“Any person who is engaged in the business of issue management either by making arrangements regarding selling, buying or subscribing to securities as manager-consultant, advisor or rendering corporate advisory services in relation to such issue management” -SEBI Merchant Bankers rules 1992
Scope of merchant bankers:
- FI would require the services of Merchant bankers because of the Changing policy of FI.
- A good amount of capital will be raised through debt instruments. Hence there is a Development of the debt market
- There are new Innovations in Financial Instruments
- In order to get funds, Disinvestment is the reduction of some reasonably asset of a firm for the attainment of objectives
- Merchant bankers can help in Cos. reviewing their strategies, structure and functioning etc. resulting in corporate restructuring.
- Indian market Domestic and foreign investors or FIIs are fixing their biz here. There are many public and private issues springing up which further leads to Growth in the new issues market
Who is Merchant Banker? What is their role?
Merchant bankers provide advice to entrepreneur’s right from the stage of conception of the project till the commencement of production. Merchant bankers are in charge of the issue process. They act as intermediaries between the company and the investors. They are also responsible for preparing the prospectus and marketing the issue.
Definitions of Merchant banker
As per SEBI rules, a merchant banker refers to, “any person who is engaged in the business of issue management either by making arrangement regarding buying, selling or subscribing to securities or acting as manager, consultant or rendering corporate advisory services in relation to such issue management”.
The Webster’s New Collegiate Dictionary defines merchant bank as, “that specializes in bankers’ acceptances and in underwriting or syndicating equity or bond issues”.
Services provided by merchant bankers
The services provided by Merchant Bankers include:
- Project counseling
- Market survey and forecasting
- Estimating the amount of funds required.
- Raising funds from capital market.
- Rising of funds through new instruments.
- Bought out deals.
- OTC market operations.
- Mergers and amalgamations.
- Loan syndication.
- Technology tie-ups.
- Working Capital Finance.
- Venture Capital.
- Lease Finance.
- Fixed deposit management.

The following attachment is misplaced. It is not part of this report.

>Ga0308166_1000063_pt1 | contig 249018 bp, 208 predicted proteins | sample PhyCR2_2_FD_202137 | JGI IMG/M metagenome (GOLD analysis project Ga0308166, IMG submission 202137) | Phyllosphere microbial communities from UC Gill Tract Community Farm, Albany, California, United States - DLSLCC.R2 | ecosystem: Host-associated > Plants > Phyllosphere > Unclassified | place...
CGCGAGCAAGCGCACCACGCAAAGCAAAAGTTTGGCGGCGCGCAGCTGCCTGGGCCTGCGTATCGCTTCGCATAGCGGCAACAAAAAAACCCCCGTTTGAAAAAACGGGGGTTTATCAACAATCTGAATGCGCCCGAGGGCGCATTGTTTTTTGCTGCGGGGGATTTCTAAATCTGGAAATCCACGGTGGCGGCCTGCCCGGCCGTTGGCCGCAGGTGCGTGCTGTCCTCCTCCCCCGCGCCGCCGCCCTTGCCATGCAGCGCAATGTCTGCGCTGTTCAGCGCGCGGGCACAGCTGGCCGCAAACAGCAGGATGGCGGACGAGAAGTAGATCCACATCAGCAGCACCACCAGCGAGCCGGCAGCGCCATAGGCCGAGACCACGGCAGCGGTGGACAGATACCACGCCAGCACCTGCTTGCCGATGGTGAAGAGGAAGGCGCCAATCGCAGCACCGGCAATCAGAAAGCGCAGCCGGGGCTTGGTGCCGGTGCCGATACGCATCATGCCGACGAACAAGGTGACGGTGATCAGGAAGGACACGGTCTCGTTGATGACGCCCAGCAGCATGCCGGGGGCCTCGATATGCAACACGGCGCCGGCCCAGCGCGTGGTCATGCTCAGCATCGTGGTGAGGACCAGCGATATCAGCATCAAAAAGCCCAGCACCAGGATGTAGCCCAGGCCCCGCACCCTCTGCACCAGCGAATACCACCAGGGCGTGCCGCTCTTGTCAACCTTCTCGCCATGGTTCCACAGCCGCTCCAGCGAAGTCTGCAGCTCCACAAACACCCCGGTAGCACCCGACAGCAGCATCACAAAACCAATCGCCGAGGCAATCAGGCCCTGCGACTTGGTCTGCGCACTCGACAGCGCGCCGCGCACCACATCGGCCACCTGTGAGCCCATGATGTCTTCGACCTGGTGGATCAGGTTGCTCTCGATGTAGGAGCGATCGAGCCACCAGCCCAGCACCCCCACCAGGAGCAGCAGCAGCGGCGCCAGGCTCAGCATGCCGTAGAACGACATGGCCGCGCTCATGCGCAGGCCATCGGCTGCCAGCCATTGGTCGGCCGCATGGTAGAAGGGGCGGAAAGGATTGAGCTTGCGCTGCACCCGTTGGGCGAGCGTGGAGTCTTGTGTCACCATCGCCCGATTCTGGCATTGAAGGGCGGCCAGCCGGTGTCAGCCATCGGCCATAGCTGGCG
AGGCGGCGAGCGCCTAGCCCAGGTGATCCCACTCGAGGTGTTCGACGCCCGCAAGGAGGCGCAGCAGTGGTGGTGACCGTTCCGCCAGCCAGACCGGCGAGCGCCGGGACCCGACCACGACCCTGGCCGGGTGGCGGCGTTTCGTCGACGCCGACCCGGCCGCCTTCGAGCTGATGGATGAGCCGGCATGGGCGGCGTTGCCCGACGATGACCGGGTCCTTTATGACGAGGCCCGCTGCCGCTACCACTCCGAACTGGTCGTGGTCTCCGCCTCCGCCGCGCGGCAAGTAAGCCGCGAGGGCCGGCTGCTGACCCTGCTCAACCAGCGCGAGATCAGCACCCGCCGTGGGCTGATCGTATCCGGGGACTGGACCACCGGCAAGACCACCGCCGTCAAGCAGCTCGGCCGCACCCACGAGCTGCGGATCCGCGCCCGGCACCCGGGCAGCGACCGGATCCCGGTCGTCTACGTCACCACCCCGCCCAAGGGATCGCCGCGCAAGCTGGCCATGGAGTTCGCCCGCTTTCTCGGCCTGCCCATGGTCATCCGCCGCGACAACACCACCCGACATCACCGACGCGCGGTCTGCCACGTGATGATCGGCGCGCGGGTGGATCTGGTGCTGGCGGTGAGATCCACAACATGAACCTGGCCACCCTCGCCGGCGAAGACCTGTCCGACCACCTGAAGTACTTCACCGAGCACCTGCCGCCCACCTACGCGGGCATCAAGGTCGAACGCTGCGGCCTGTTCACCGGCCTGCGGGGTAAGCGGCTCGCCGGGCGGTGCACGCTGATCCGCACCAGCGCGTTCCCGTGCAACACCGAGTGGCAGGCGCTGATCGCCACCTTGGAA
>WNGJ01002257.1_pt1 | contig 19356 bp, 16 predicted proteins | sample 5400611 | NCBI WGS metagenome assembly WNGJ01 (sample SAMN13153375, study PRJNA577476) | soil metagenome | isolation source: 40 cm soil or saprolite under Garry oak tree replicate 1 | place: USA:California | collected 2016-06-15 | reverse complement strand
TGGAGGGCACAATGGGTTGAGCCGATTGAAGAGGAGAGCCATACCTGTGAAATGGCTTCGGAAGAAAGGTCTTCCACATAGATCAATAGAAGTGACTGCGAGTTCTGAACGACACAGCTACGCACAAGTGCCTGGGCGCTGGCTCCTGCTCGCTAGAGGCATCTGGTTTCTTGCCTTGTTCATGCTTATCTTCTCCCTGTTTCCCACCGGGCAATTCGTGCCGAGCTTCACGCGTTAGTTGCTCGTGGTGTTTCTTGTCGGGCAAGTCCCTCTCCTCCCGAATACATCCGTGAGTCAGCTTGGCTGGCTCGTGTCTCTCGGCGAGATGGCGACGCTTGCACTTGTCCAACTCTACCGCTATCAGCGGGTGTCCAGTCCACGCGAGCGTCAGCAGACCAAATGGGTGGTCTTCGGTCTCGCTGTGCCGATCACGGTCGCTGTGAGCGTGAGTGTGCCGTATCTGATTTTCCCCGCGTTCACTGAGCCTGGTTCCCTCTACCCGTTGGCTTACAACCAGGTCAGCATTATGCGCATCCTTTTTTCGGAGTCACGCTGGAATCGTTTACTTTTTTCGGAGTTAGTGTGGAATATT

- Portfolio management of mutual funds.
- Rehabilitation of sick units.
Regulation of Merchant Bankers
Merchant banking activity in India is regulated by the SEBI (Merchant Bankers) Rules, 1992. The Rules provide that:
A. no person shall carry on any activity as a merchant banker unless he holds a certificate granted by SEBI.
b. SEBI would grant the certificate:
- On payment of the registration fee.
- On condition that the merchant banker would redress investor grievances within I month of investors complaint and would inform
SEBI of all such complaints received.
- Only if the applicant has the necessary infrastructure and manpower to carry out the functions as a merchant banker.
- A minimum of two persons who have the experience to conduct the business of merchant banking should be under the employment of the applicant.
- The applicant fulfills the capital adequacy requirements. The capital adequacy requirement should not be less than the net worth of the applicant and the minimum shall be Rs.1,00,00,000 for category I merchant banking, Rs.50,00,000 for category II and Rs.20,00,000 for category III.
- The applicant should be professionally qualified in law, business or management.
- The applicant should not have been involved in any litigation involving the securities market.
- The applicant should not have been convicted of any offense involving moral turpitude.
Categories of Merchant Bankers
The following are the categories of merchant bankers:
1. Category I – can carry on all activities relating to management of issues such as preparation of prospectus, determining financial structure, conduct of market surveys, raising funds from capital market, raising of funds through new instruments, arranging bought out deals and to provide advice on: mergers and amalgamations, loan syndication, technology tie-ups, working capital finance, venture capital, lease finance, fixed deposit management, factoring, portfolio management of mutual funds, rehabilitation of sick units etc.
2. Category II – to act as advisor, consultant, co-manager, underwriter and portfolio manager.
3. Category III – to act as underwriter, advisor and consultant to an issue.
4. Category IV – to act only as advisor or consultant to an issue.
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